I trained for three-event powerlifting competition for 7 or 8 years. My totals crept up, year by year. Slowly, I progressed towards the Candidate Master of Sport (CMS) class, but since this is hardly the upper crust in powerlifting, I didn’t pay much attention to it. CMS is a bit like graduating high school; yes, you’ve graduated, but you will still have to study. About two years after reaching CMS, it turned out that I spent a whole year barely training—college, final exams, graduation, and then graduate school got in the way—some of it good and some of it bad. My totals fell too, of course. Actually, since I wasn’t training, you could say they had fallen to zero. But at that time, an old friend started training and achieved Master of Sport in just two years of training.
I decided that I could do it too.
The first thing that I did was to sit down and look through my training logs for all these past years, looking for the answer to two basic questions: when did I make my best progress, and why?
In truth, I didn’t know what I was going to find, or where to look, but I was amazed that as young as I had been when I started training, I had had the good sense to keep training records where I had written down each set and rep, my exercise times, loads, and various observations. These logs were incredibly useful.
Studying them, I was able to identify the most effective principles of my past training and developed a new approach based on them. Then, in early August, I headed to the gym and started back at it, with a barbell weighing just 50 kg. Six months later, in January 1996, in the competition arena in Myski City, Kemerovo Oblast I bench pressed 162.5 kg (358 lbs.), and totaled enough in the three lifts to achieve a Master of Sport in powerlifting in the 75 kg (165 lbs.) weight class. I should add that, at the time I had very little money and could not afford expensive support equipment, so I just lifted without it: no bench shirt, no squat suit, nothing.
Now, the difference between a CMS and MS rank is about 68 kg (150 lbs.). How did I make such progress in just six months? And without ever overtraining? But really, these results only proved to me the effectiveness of the principles I had laid out as the very foundation of my training.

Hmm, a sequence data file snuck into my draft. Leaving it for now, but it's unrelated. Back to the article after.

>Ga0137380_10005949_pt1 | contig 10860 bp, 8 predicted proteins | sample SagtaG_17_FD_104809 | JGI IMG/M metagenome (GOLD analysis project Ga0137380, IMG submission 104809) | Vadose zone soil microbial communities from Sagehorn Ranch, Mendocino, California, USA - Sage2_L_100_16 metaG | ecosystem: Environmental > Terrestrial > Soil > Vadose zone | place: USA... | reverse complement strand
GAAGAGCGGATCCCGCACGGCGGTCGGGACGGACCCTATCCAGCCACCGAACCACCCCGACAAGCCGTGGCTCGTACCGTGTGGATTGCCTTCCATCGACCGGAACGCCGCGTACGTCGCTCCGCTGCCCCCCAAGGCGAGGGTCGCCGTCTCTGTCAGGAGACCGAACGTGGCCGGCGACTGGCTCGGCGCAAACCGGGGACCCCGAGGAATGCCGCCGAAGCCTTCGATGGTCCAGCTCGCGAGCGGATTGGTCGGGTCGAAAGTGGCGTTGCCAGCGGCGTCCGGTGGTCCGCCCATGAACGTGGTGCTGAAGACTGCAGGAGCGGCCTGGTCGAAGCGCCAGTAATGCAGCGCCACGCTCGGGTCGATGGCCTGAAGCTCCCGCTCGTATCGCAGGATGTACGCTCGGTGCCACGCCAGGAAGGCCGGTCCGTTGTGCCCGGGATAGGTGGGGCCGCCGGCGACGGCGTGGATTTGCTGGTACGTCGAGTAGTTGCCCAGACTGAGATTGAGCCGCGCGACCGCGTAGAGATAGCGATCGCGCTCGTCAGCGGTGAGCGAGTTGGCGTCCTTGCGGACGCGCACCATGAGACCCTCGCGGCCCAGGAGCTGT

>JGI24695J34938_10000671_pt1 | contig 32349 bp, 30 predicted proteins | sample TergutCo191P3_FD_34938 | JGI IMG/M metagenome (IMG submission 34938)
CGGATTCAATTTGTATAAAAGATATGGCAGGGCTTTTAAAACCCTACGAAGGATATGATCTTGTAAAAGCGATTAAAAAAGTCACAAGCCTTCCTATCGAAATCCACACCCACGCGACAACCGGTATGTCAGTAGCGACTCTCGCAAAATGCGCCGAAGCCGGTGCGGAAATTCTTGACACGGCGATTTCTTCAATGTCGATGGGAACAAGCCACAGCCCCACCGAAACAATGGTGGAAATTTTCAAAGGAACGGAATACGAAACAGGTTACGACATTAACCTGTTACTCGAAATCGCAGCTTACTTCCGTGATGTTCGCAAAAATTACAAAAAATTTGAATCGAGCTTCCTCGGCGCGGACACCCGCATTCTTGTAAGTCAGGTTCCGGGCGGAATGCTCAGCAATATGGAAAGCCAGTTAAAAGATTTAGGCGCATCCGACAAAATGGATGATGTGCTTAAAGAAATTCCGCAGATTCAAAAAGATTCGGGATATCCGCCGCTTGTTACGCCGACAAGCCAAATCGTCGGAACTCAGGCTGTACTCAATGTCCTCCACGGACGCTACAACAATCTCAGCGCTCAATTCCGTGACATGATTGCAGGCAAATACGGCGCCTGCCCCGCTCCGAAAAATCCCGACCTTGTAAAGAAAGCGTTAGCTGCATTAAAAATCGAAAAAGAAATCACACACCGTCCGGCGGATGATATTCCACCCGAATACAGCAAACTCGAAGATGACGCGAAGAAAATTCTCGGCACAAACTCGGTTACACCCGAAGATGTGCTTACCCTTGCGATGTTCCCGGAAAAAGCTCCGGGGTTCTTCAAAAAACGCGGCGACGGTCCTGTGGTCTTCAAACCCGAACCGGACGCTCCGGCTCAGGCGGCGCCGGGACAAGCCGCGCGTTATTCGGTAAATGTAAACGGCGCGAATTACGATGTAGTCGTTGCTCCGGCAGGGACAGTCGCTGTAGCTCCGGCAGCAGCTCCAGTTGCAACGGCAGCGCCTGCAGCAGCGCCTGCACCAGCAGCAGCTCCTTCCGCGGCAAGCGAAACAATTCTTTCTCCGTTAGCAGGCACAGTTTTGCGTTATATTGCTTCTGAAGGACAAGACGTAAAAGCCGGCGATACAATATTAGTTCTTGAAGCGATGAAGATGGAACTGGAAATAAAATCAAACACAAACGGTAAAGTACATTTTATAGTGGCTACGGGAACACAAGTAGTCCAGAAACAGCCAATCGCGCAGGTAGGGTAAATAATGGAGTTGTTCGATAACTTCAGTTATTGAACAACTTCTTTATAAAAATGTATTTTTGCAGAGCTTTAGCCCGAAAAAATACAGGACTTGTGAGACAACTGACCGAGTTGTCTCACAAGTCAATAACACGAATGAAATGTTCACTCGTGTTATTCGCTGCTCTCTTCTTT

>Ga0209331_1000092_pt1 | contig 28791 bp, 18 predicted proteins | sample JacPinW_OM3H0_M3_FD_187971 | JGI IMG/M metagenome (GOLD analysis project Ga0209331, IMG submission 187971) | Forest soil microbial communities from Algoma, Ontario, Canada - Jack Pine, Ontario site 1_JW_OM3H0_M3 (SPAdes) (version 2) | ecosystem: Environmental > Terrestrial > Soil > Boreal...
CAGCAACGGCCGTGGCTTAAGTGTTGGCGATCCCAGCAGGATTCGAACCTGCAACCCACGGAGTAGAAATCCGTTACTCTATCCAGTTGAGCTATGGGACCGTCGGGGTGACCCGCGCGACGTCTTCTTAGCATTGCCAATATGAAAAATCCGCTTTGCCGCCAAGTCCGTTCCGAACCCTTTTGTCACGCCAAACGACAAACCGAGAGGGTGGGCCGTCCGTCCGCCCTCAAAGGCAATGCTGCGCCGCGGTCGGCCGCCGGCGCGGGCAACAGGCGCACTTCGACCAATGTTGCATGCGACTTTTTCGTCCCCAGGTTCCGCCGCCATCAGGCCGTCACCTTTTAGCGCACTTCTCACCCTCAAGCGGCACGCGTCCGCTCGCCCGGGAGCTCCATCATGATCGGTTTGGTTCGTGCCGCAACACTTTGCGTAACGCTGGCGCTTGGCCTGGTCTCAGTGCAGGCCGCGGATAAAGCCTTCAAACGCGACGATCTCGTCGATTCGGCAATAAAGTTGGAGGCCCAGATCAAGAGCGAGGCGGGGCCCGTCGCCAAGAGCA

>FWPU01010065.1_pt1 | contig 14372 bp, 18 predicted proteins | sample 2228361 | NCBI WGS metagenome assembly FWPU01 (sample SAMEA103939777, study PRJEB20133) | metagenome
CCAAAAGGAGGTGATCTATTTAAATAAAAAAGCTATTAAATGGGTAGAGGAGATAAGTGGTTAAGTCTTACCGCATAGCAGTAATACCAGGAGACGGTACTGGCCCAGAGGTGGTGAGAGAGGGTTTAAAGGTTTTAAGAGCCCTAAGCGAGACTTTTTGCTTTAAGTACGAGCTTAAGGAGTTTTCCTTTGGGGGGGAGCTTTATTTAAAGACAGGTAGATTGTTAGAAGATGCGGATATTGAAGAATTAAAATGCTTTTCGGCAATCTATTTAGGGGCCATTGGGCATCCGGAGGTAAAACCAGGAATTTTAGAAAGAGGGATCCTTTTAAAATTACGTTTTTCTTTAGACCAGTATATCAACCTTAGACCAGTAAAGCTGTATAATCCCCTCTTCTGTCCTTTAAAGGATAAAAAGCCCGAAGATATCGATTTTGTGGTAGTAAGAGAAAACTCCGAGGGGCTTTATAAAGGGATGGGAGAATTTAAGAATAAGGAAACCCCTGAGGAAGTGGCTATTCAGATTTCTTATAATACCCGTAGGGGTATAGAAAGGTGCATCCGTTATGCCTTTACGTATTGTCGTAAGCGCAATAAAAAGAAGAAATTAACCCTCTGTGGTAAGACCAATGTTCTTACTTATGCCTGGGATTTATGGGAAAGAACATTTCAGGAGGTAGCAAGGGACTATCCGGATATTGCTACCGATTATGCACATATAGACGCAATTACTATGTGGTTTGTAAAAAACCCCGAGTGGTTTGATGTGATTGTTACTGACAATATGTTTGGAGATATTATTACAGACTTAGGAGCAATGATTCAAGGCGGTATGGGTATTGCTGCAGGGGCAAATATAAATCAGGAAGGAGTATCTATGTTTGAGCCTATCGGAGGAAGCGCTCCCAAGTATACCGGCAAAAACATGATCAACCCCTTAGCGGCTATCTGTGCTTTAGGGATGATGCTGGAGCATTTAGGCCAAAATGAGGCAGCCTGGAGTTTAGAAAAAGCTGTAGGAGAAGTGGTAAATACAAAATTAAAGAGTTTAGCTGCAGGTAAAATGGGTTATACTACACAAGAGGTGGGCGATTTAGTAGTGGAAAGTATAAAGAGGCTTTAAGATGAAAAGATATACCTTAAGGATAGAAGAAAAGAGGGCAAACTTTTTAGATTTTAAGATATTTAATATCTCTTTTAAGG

I can state the essence of what I had found in this single sentence: NO NONSENSE!
My approach gives a huge savings in time and effort, while still producing striking results. These are the same principles I am going to give you in this book. And by the way, I’ve learned over time that almost all successful athletes have eventually hit upon a similar approach.
Sometime after achieving Master of Sport rank, I became involved in coaching others. I worked as a trainer, helping people get fit and prepare for gymnastic, powerlifting, and bodybuilding competition in various gyms in the Novosibirsk oblast. My personal experience, both in sport and in coaching, has convinced me of the truth of Vladimir Lenin’s famous slogan: better less, but better. That is the secret to successfully building muscle and a sharp rise in totals on the platform.
In concluding this section, I want to thank the people who contributed to the writing of this book:
I have received great help in writing this book from my friends: Master of Sport International Category Pavel Sergeiovich Sboev; national category coach and bench press champion of Russia Alexander Ivanovich Sboev. It was the tips that I learned in talking with them that gave birth to this book.
I want to express my gratitude to my colleagues and mentors in sports:
• Master of Sport Valery Mikhailovich Borovikov, a very talented coach.
• Andrey V. Chalkovu, the illustrious national category coach and judge.
• International Master of Sport Svetlana Golubeva
• Tatyana Trifinova
• Alexander Berezina, bench press champion of Russia
• Master of Sport Yevgeny Kudryavtsev, for his daily example of purposeful work on oneself.
I also want to thank the senior coach of the Russian national powerlifting team, Honored Coach of Russia, Igor. G. Derevjanko directly for for the opportunity to see the world, for training world-class athletes, and for his personal communications with me.
Special thanks to the outstanding businessman, Master of Sport Victor A. Golubev for his selfless contributions to the development of children’s sport and for the support he provides to budding athletes.
And of course, a big thanks to my family and friends.
If, by chance, you want to ask me a question or chat with likeminded people, you can do so by visiting the forum on my website: www.forum.faleev.com
Alexei V. Faleev
Candidate of Technical Sciences
Master of Sport & Powerlifting Coach
Director, Center for Bodyweight Correction